Mayor Marty Walsh on October 17 announced a public-private initiative to protect 47 miles of Boston coastline from the effects of climate—in particular rising sea levels.
Called “Resilient Boston Harbor,” the plan would enlist private developers and other companies as well as nonprofit stakeholders and City Hall in developing and implementing strategies to prevent and to mitigate flooding.
In announcing the plan at a Greater Boston Chamber of Commerce forum, Walsh did not hold back.
“Our downtown financial engines are at stake,” he said. “Hundreds of small businesses are at stake. Many thousands of homes are at stake. Billions of dollars of public and private investment, and property, and infrastructure are at stake.”
To drive home his point, per the Boston Business Journal’s Catherine Carlock, Walsh showed a map of Boston Harbor in 2070 with a 40-inch rise in sea level from a major storm—enough to connect Dorchester Bay and Fort Point Channel, and therefore flood everything in between.
Right now, “Resilient Boston Harbor” is more initiative than plan, with the strategizing just starting. Preliminary ideas include creating 67 acres of open space along the Boston waterfront; elevating transportation corridors, including Day Boulevard along Carson Beach; reworking waterfront parks to make them more resilient; and requiring flood-mitigating measures in new buildings.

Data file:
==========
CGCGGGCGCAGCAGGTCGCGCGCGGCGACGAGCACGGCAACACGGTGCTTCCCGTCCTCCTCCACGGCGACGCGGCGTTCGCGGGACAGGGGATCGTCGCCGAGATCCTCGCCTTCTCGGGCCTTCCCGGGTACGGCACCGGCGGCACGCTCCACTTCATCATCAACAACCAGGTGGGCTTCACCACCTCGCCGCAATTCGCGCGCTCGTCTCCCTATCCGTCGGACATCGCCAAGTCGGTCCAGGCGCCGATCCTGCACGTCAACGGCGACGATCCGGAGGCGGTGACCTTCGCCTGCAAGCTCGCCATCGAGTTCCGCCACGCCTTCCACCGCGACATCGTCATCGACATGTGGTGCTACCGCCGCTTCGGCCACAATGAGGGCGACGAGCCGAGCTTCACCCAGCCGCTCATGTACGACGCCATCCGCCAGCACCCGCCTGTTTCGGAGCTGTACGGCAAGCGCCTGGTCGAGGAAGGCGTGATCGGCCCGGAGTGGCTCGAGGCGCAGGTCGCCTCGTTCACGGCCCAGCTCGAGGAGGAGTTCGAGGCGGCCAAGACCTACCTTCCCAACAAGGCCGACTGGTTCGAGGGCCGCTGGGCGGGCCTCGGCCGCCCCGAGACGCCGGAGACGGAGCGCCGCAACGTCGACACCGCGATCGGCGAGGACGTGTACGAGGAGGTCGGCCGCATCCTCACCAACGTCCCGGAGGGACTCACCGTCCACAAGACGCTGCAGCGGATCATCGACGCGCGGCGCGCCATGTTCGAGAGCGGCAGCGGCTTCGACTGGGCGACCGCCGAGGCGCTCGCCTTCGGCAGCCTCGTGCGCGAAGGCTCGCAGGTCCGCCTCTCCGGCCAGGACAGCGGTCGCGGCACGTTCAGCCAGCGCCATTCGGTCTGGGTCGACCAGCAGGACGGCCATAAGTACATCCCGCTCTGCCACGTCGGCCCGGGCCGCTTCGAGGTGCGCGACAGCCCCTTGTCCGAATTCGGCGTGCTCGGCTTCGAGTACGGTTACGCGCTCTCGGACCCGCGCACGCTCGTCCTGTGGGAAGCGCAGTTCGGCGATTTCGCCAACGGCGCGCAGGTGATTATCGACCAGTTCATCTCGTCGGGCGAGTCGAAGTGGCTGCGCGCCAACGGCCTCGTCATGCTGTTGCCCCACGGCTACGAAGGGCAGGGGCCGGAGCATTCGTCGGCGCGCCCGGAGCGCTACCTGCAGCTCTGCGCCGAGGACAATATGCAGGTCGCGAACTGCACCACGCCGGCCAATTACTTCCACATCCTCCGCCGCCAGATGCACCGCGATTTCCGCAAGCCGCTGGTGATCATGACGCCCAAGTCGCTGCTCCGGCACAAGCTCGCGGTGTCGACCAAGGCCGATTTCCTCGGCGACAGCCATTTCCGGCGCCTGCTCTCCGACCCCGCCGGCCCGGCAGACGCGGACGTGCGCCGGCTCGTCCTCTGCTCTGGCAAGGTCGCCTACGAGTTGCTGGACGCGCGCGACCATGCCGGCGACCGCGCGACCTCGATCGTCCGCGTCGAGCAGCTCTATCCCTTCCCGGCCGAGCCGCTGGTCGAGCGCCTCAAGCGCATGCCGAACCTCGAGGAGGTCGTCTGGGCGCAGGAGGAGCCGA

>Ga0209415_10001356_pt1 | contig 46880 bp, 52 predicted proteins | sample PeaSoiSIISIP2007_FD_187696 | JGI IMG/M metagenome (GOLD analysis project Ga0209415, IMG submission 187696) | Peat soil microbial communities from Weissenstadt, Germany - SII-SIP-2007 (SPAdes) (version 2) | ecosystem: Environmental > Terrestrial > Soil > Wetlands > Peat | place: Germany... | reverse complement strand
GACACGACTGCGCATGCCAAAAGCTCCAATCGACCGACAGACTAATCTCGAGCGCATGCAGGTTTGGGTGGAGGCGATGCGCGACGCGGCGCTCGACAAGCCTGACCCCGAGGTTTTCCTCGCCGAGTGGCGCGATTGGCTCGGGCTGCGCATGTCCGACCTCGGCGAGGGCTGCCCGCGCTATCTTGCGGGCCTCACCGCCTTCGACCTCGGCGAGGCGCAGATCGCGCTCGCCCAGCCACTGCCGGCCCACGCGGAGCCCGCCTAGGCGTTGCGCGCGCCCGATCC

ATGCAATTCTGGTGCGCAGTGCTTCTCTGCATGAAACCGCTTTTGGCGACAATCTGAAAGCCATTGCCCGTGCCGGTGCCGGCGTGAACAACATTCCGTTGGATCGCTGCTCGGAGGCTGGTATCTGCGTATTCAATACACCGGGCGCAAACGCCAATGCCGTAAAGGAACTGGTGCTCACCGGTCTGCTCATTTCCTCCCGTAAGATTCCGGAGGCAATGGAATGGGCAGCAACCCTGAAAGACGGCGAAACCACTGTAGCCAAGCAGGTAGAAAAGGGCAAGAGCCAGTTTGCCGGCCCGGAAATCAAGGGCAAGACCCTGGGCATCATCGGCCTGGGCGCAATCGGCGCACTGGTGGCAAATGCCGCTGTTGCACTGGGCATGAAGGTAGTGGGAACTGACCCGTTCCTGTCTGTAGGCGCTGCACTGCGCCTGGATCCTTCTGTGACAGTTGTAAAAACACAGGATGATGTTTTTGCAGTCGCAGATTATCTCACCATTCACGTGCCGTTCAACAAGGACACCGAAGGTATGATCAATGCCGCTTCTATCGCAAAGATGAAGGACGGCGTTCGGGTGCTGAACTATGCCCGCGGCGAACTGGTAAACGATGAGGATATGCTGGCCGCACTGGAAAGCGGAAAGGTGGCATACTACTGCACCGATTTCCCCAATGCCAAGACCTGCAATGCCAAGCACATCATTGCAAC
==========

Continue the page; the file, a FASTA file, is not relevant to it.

Walsh says the city will spend 10 percent—or about $16 million—of its capital budget yearly on such resiliency efforts.
Meanwhile, though, the march of climate change’s effects on cities continues unabated. Storms earlier this year flooded much of Boston’s downtown coastline, including T stations, parking lots, and streets.
What’d you think? Like with housing costs, is it already too late?
- Mayor Walsh launches citywide plan to protect against coastal flooding [Biz Journal]
- Walsh calls for major investment to guard city against flooding [Globe]
- Climate change and the coming coastal real estate crash [Curbed]
- Boston flood planning might be living in the past [Curbed Boston]
- Boston’s housing-construction effort: Is it already too late? [Curbed Boston]